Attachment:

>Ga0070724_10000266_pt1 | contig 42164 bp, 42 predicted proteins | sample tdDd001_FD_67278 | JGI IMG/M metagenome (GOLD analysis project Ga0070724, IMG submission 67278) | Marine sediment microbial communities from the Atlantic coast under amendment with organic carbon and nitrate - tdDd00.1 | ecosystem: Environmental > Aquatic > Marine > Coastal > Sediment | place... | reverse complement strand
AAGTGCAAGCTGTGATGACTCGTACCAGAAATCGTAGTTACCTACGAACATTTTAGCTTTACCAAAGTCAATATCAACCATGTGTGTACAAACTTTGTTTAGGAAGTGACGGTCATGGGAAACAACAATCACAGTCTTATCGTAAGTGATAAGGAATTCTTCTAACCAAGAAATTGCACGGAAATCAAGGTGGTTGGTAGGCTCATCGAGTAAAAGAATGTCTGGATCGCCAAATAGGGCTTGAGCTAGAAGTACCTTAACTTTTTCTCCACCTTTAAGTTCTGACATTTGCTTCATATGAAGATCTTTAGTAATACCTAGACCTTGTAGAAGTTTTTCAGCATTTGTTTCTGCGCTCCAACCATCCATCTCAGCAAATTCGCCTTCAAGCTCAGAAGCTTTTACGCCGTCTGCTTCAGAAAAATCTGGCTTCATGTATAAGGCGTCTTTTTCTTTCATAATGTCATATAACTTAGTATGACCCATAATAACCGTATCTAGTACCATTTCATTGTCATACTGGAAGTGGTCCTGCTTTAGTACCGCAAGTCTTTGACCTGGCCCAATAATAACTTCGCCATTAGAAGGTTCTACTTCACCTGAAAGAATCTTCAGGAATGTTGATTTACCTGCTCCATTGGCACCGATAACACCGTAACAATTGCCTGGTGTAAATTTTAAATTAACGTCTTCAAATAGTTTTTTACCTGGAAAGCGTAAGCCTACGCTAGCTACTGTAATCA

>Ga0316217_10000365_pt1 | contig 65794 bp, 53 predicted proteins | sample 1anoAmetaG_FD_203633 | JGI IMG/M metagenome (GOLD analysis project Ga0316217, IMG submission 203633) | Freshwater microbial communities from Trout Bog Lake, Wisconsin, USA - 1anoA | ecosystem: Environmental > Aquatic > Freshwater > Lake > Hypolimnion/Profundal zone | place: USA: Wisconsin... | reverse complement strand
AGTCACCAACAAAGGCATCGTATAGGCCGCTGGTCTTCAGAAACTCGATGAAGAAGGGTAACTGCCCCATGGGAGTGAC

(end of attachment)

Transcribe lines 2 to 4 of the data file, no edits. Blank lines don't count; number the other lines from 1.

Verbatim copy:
AAGTGCAAGCTGTGATGACTCGTACCAGAAATCGTAGTTACCTACGAACATTTTAGCTTTACCAAAGTCAATATCAACCATGTGTGTACAAACTTTGTTTAGGAAGTGACGGTCATGGGAAACAACAATCACAGTCTTATCGTAAGTGATAAGGAATTCTTCTAACCAAGAAATTGCACGGAAATCAAGGTGGTTGGTAGGCTCATCGAGTAAAAGAATGTCTGGATCGCCAAATAGGGCTTGAGCTAGAAGTACCTTAACTTTTTCTCCACCTTTAAGTTCTGACATTTGCTTCATATGAAGATCTTTAGTAATACCTAGACCTTGTAGAAGTTTTTCAGCATTTGTTTCTGCGCTCCAACCATCCATCTCAGCAAATTCGCCTTCAAGCTCAGAAGCTTTTACGCCGTCTGCTTCAGAAAAATCTGGCTTCATGTATAAGGCGTCTTTTTCTTTCATAATGTCATATAACTTAGTATGACCCATAATAACCGTATCTAGTACCATTTCATTGTCATACTGGAAGTGGTCCTGCTTTAGTACCGCAAGTCTTTGACCTGGCCCAATAATAACTTCGCCATTAGAAGGTTCTACTTCACCTGAAAGAATCTTCAGGAATGTTGATTTACCTGCTCCATTGGCACCGATAACACCGTAACAATTGCCTGGTGTAAATTTTAAATTAACGTCTTCAAATAGTTTTTTACCTGGAAAGCGTAAGCCTACGCTAGCTACTGTAATCA

>Ga0316217_10000365_pt1 | contig 65794 bp, 53 predicted proteins | sample 1anoAmetaG_FD_203633 | JGI IMG/M metagenome (GOLD analysis project Ga0316217, IMG submission 203633) | Freshwater microbial communities from Trout Bog Lake, Wisconsin, USA - 1anoA | ecosystem: Environmental > Aquatic > Freshwater > Lake > Hypolimnion/Profundal zone | place: USA: Wisconsin... | reverse complement strand
AGTCACCAACAAAGGCATCGTATAGGCCGCTGGTCTTCAGAAACTCGATGAAGAAGGGTAACTGCCCCATGGGAGTGAC